24 Hour Layover in Taipei, Taiwan
I recently spent 24 hours in Tapei, Taiwan for a layover from Bali to New York on purpose. I will explain why it's a good idea below as well as how to make the most of it.
So without further ado, here is your 24 hour layover guide packed with travel tips, tricks, and a full potential itinerary for a kick-ass 24 hours in Taiwan!
Step 1: Book Your Flight
Both China Airlines and Eva Air offer great flights from the USA to places like Bali connecting through Taipei.
Having a 24 hour layover breaks up the long trip, allows you to get a good night of sleep in a hotel room, and your flight can be much less expensive if you have a 24 hour layover.
Plus, you get to do some adventuring in a place you should definitely see but likely wouldn't go out of your way for.
Bonus: If you want more #travelhacks like this, check out my article on Travel Hacking and How to Find Cheap Flights.
Step 2: Book Your Hotel
For a quick layover, I suggest booking an airport hotel or something downtown for convenience purposes. Anything longer than that, I suggesting booking an Airbnb or local accommodation to get a better cultural experience.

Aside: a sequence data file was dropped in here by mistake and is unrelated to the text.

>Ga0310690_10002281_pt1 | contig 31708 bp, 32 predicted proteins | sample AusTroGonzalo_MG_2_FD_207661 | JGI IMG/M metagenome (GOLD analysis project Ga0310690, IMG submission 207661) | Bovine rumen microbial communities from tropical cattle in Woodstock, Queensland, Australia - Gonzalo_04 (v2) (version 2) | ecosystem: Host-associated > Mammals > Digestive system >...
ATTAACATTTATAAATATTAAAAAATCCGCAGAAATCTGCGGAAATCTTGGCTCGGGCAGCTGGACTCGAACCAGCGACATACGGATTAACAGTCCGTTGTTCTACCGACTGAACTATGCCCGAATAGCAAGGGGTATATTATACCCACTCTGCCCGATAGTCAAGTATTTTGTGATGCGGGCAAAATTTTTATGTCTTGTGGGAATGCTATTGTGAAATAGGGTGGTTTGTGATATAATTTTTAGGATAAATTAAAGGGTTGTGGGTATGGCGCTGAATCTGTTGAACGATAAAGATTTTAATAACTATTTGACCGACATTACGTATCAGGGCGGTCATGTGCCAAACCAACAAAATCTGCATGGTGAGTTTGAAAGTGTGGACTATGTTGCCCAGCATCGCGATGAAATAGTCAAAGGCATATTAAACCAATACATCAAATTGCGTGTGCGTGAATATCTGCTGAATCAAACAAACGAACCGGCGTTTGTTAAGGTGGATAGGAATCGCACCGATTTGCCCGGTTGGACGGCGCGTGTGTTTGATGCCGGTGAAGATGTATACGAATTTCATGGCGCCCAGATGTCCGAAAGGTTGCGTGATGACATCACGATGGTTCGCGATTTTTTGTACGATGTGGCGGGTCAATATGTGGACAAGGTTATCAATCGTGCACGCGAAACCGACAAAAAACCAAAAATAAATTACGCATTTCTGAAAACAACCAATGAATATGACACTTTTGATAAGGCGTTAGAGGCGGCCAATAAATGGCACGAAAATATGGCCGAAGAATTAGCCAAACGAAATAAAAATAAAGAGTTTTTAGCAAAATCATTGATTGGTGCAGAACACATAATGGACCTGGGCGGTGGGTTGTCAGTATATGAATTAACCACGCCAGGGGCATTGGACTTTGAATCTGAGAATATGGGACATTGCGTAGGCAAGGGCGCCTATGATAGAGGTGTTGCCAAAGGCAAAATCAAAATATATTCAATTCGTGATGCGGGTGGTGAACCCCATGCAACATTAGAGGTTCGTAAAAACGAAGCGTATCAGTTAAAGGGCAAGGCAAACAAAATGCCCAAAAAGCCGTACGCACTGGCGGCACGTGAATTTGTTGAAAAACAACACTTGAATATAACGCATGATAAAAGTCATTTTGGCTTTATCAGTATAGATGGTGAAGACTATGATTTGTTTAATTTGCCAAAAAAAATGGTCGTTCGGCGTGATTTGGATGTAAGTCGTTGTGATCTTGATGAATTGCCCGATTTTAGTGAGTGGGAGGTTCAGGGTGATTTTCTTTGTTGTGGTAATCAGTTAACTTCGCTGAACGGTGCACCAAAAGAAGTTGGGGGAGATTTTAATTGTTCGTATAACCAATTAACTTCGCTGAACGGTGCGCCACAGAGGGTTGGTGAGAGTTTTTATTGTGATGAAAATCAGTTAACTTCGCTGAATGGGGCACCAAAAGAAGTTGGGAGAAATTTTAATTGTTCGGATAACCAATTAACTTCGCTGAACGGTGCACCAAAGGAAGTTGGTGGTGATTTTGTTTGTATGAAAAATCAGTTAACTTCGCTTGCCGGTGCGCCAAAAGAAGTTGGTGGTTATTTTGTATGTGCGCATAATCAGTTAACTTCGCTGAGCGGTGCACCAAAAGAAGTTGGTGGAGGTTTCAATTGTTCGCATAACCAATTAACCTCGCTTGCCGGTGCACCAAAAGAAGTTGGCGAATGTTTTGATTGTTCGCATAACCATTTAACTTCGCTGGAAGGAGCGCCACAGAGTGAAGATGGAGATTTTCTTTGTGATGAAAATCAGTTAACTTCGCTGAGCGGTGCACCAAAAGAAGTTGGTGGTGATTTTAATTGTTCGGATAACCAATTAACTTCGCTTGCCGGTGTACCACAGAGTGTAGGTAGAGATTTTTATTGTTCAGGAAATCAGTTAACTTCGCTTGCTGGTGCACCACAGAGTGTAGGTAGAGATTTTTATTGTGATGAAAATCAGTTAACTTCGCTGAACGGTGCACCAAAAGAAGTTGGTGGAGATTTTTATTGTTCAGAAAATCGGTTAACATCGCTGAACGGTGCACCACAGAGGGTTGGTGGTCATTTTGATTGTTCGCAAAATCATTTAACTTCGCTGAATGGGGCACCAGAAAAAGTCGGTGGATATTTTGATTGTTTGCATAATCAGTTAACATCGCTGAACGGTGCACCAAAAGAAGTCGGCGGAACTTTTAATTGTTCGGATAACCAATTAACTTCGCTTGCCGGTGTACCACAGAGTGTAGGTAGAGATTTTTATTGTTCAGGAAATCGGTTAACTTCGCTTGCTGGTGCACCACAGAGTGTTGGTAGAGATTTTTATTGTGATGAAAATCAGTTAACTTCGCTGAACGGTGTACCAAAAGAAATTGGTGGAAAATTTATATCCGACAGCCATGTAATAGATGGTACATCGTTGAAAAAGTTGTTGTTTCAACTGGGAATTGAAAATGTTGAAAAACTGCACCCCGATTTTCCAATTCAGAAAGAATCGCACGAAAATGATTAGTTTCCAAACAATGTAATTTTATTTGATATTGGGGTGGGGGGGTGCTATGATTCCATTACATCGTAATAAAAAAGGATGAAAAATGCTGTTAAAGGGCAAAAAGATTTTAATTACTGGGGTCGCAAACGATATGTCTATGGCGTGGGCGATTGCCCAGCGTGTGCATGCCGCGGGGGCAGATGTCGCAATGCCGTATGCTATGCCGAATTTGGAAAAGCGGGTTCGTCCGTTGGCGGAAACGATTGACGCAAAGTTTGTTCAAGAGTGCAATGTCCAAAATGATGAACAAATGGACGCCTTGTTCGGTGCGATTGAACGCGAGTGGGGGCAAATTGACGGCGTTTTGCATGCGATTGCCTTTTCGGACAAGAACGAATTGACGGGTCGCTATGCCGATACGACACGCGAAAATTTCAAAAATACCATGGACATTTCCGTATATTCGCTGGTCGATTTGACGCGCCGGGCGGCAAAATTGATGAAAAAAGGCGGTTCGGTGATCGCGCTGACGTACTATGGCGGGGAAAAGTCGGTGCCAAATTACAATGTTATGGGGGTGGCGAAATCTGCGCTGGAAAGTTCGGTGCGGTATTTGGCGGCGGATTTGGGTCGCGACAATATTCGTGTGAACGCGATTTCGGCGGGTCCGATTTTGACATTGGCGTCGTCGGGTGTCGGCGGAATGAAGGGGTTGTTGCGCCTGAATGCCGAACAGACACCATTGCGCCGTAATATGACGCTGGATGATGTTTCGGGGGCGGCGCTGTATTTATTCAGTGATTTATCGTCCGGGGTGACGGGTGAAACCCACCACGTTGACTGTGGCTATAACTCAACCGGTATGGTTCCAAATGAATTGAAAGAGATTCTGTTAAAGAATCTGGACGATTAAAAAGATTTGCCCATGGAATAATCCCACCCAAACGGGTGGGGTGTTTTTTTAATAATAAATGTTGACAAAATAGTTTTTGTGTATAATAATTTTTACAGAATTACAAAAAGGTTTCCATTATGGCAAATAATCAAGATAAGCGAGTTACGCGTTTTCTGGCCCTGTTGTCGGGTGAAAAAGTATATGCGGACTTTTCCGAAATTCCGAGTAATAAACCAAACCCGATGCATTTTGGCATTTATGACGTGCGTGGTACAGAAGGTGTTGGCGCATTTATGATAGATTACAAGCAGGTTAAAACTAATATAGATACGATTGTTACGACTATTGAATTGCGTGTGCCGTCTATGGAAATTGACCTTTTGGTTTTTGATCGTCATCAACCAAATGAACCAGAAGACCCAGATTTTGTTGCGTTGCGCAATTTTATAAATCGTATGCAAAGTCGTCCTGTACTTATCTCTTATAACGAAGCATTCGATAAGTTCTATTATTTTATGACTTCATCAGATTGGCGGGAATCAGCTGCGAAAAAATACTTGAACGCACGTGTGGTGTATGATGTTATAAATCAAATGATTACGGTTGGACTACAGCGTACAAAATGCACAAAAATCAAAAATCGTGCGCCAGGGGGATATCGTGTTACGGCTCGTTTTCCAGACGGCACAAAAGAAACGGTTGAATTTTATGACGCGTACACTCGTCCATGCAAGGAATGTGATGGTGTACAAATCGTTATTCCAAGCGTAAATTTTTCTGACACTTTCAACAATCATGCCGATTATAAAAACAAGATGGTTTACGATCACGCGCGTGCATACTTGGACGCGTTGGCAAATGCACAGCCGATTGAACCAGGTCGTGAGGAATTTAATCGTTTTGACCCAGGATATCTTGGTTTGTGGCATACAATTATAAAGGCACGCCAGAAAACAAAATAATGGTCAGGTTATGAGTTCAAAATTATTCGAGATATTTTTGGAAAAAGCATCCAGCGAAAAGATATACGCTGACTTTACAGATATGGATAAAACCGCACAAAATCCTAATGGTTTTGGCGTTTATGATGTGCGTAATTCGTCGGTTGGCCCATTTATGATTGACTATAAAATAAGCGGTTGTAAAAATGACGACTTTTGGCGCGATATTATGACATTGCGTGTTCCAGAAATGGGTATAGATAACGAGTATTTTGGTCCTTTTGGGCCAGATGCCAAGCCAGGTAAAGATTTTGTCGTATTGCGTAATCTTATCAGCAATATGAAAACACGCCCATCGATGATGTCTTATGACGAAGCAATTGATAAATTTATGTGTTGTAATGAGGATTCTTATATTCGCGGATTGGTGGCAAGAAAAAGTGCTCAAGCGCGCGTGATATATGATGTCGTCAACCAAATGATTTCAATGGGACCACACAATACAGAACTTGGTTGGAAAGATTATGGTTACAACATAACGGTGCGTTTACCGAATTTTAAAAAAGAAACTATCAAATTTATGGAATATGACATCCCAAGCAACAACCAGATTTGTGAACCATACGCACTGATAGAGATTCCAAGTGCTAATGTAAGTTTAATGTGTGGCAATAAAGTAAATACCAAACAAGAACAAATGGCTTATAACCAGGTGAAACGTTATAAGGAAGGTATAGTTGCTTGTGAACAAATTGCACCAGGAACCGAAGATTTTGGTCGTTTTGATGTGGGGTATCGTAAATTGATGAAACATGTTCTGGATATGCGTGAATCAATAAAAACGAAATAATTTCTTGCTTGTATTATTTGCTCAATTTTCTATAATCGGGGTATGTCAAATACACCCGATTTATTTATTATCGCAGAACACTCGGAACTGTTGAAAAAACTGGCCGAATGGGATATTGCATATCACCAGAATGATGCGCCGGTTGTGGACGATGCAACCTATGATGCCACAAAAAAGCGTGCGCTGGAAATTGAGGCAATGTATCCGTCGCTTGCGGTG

Expect to pay $100-$150 for a nice hotel room in Taipei. I’ve stayed at Novotel and the Monarch Skyline. I preferred my stay at Novotel because it was close to the airport and there was a free shuttle. I didn’t have to worry about finding a taxi, speaking Chinese, or having cash.
Step 3: Head to the Shilin Night Market
Taiwan is a safe country, but it’ll be best to drop your bags at the hotel and lock up your valuables.
The Shilin Night Market is world-famous and remarkable. Also, if you watch Anthony Bourdain's show, it's what is featured.
Food is arguably Taipei’s biggest attraction here, so take advantage!
Step 4: Get a good night sleep and wake up early
Novotel had a great 24 hour buffet, so breakfast was ready at 5:30 am. I never mind waking up early to see a new country.
I figure I’ll sleep better on the plane back to the United States...especially if I’m more active throughout the day.
Step 5: Hire a driver for the day or take public transport
I’ve done this stopover using both public transportation and a private driver and both were a success. Taipei is clean and organized, so the public bus system worked great. I was with a friend who spoke Mandarin, which of course made this much easier to make our way to the Taipei 101 using public transportation.
My second time in Taiwan, I decided to head to the mountains. When you stand atop the second tallest building in the world you can’t help but notice you are staring at lush, green mountains, just outside the city. Nature was calling.
Through Novotel I hired a driver to bring me to Yangmingshan National Park using their corporate rate. A four hour trip cost me the equivalent of $90 USD payable with Visa or AMEX inside the taxi. Michael spoke a few words of English and the concierge explained to him where I’d like to go.
The concierge was nice enough to grant me a late checkout so I could come back and shower after my adventure.
Step 6: Start Hiking